My next foray was a 40m rig running 8W and with it I use a half-sloper wire antenna which I consider a "not cheating" antenna. This is all I can get up on my small lot with the tower, guys and trees eating up space.  My success here has been dismal.  It's been very disappointing with the time expended to number of contacts ratio very large.  The time expended for DX contacts ratio is off scale! 

During contests I can bang out contact after contact the whole time the band is open.  If you want to call "K8AXW 59" a contact.  If there is no contest then it's back to maybe a 300 mile contact....maybe not.... go to bed.  I often feel like a beggar holding a hat out hoping someone with infinite patience will throw me a penny. 

What am I missing here.  I no doubt need an attitude change.  Perhaps QRP just isn't for me.  Comments??

QRP has a specific intended purposes and applies to a certain demographic. QRP is a means of operating under constraint ,or restricted conditions. If you fall into this demographic then and only then would you appreciate operating QRP.

Your demographic only experiments with it as per curiosity. You probably don't hike, travel, camp, hunt or anything that requires you to be active out doors. As well as not being restricted by HOA ,land lords, or complaining and threatening neighbors. If you don't fall in this category ,or appreciate the challenge and science behind the power of 1 watt and what it can manage then QRP is not for you.

If You suffered a life threatening situation and needed to know what QRP setup would yield you best results you'd be screwed. LOL!

QRP is not just about the challenge and fun ,but portability and being marveled at its simplicity to get the job done. For some it's an alternative to do the best they can when restricted and for some other that and preparedness for what ever.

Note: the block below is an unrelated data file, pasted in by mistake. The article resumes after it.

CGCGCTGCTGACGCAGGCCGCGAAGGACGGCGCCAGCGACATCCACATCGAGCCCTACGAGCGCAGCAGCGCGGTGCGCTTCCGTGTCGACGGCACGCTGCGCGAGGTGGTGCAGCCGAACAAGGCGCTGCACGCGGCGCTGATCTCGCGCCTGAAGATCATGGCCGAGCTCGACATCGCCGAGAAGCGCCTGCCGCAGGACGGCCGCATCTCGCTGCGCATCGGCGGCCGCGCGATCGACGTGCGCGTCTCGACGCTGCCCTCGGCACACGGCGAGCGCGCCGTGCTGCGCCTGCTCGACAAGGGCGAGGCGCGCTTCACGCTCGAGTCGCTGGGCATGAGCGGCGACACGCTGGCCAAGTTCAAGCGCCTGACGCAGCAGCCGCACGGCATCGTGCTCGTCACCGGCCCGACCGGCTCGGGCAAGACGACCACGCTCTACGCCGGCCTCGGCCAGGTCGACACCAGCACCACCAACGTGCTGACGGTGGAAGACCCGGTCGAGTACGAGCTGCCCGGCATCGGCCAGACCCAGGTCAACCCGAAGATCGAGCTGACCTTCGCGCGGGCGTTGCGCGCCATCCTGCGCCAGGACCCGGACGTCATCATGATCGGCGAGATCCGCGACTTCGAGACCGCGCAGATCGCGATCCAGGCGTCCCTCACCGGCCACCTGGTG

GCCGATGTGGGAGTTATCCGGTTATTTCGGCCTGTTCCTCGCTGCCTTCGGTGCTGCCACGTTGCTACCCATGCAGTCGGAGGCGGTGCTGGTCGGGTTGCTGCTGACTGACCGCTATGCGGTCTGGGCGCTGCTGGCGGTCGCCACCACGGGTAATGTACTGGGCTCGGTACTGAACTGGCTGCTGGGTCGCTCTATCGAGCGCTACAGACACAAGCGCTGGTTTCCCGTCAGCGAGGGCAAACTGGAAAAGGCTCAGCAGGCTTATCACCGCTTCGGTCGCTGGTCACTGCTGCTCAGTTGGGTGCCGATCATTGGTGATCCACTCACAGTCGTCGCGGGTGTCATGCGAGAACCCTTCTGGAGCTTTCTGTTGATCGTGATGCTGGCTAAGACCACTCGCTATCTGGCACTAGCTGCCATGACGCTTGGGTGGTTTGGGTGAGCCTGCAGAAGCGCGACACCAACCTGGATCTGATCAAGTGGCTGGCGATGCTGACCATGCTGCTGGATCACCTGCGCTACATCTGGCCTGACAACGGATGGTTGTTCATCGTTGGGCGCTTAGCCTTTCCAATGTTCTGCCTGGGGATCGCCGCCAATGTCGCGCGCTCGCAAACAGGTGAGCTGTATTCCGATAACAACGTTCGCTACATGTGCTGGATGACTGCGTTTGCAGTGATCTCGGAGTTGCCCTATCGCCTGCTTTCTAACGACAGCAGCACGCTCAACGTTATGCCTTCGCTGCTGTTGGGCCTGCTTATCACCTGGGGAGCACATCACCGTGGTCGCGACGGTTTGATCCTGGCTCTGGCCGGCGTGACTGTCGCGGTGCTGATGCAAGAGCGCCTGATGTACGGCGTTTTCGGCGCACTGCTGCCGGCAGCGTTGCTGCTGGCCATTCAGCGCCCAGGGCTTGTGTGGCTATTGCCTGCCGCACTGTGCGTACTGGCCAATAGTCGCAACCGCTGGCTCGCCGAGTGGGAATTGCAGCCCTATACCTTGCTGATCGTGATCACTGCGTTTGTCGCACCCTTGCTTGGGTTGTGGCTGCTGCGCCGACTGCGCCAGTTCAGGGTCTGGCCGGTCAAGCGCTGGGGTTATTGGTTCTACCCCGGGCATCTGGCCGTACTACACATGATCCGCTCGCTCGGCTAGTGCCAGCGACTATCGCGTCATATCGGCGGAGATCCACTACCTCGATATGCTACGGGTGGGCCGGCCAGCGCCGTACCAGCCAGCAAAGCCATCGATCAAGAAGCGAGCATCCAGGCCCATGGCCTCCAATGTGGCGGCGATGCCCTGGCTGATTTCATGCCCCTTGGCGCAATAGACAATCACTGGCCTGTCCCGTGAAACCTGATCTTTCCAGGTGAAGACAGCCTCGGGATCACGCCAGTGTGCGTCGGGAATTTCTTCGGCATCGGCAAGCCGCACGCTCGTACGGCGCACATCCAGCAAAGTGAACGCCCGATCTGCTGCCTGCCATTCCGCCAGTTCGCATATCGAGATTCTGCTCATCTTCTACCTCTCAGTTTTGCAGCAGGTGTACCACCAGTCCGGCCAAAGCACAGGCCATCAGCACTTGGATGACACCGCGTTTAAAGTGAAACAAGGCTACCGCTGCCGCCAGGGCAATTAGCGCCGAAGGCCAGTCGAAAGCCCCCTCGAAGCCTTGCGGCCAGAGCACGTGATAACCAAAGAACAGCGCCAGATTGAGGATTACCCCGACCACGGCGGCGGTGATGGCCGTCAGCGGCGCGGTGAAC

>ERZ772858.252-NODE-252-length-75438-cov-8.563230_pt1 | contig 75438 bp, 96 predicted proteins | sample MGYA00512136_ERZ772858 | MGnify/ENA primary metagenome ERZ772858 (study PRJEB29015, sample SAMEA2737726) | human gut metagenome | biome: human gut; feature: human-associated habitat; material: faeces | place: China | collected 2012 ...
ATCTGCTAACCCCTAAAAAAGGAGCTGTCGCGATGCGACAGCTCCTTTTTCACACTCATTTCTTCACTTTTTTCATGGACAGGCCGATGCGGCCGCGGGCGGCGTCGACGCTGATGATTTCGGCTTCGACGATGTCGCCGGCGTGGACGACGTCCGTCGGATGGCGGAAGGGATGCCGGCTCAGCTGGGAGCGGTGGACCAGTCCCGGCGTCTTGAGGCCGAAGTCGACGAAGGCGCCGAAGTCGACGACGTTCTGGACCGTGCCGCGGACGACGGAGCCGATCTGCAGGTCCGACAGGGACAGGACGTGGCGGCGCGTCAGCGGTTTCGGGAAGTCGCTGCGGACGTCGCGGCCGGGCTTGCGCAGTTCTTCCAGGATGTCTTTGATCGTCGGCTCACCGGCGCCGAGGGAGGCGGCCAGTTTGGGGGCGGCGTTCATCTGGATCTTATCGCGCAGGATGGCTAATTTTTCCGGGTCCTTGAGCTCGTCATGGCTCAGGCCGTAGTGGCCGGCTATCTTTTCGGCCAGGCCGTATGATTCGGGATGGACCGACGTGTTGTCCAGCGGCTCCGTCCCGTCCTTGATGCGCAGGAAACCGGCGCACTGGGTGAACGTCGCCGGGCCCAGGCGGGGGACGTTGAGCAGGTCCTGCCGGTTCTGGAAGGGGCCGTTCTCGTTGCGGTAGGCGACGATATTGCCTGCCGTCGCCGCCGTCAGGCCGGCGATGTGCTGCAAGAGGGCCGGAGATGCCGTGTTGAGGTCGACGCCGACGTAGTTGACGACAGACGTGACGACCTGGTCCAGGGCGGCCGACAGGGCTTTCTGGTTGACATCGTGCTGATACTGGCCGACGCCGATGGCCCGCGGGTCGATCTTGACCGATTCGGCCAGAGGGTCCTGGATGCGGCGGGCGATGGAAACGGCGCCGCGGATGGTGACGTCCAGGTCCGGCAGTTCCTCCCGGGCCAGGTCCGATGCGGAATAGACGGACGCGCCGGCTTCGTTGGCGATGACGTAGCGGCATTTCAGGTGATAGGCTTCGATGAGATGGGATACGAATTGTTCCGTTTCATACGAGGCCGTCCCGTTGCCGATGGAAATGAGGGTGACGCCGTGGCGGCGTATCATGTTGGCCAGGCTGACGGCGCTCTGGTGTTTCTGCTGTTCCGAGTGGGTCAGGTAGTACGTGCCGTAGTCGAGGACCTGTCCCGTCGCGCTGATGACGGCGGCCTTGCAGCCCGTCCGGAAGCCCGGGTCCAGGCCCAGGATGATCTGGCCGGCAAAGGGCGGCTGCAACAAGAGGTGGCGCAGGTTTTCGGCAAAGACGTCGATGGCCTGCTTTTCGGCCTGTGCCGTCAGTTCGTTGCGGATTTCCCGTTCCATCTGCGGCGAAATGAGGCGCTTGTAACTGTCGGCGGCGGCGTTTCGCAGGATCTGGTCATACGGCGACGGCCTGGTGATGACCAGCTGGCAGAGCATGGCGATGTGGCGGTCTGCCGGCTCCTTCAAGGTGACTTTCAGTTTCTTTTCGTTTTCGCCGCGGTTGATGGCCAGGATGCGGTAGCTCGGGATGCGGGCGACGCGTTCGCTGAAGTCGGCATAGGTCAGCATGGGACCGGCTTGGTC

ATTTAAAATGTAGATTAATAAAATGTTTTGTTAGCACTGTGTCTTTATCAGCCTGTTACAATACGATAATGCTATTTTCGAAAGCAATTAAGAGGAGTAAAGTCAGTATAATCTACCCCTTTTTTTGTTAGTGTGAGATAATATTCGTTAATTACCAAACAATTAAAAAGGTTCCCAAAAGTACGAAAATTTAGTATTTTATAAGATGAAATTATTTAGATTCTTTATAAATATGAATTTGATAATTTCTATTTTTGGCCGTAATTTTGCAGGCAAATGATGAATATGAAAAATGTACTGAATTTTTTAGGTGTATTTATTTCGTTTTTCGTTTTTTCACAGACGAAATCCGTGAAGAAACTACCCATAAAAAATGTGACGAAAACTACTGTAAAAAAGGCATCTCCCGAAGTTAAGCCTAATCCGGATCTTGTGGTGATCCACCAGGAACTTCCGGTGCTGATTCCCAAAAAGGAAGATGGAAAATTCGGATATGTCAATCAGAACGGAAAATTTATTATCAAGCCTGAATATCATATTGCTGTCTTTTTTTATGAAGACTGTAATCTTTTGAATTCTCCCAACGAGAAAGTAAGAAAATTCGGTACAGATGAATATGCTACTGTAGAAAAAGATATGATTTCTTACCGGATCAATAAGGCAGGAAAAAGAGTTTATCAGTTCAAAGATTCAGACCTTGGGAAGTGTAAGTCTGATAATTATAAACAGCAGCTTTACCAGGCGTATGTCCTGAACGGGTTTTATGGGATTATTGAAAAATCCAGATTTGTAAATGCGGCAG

I'm prepared! Are you? Wink

73!
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WA2TPU
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« Reply #36 on: September 03, 2012, 02:33:32 PM »

to N2RRA.....Indeed! Your post was dead-on and sincerely expressed in a way that everyone( I think) can truly understand and hopefully relate to. Qrp is just another facet/avenue/path to take in ham radio if you choose to pursue it. Thank you for post. I'm tipping my hat...my BEST to you.
Sincerely yours with many 73.
Don sr. - WA2TPU-- A GREEN QRP STATION.
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K8AXW
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« Reply #37 on: September 03, 2012, 09:31:39 PM »

RRA  - TPU - Thanks for the "Cut and Paste" answers from the thread before this one.  I was hoping for a better answer.... although I won't lose any sleep if I don't get it.

Do I understand that QRP is only for backpackers, those who live in a HOA or those who appreciate simplicity? 

Quote
If You suffered a life threatening situation and needed to know what QRP setup would yield you best results you'd be screwed. LOL!

I don't know what that means.  If I was in a life threatening situation and QRP was all I had to summon help, then I would be thankful I had it.  However, I'd be maintaining a pucker factor off scale.  Then again, hams will always answer an SOS or QRRR regardless of how poor the signal is.

But gentlemen, your answers doesn't deal with my disillusionment with QRP.  As I said I need an attitude adjustment at the very least.  Can you help me understand what I should be looking for using this mode?
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LA9XSA
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« Reply #38 on: September 04, 2012, 12:16:30 AM »

Do I understand that QRP is only for backpackers, those who live in a HOA or those who appreciate simplicity?  
Or those who enjoy the challenge even though they could run kilowatt signals. Or those who can't afford more power. Or, well, technically if you're ragchewing with somebody you could easily work on 5 watts, the FCC rules actually requires you to QRP.  Grin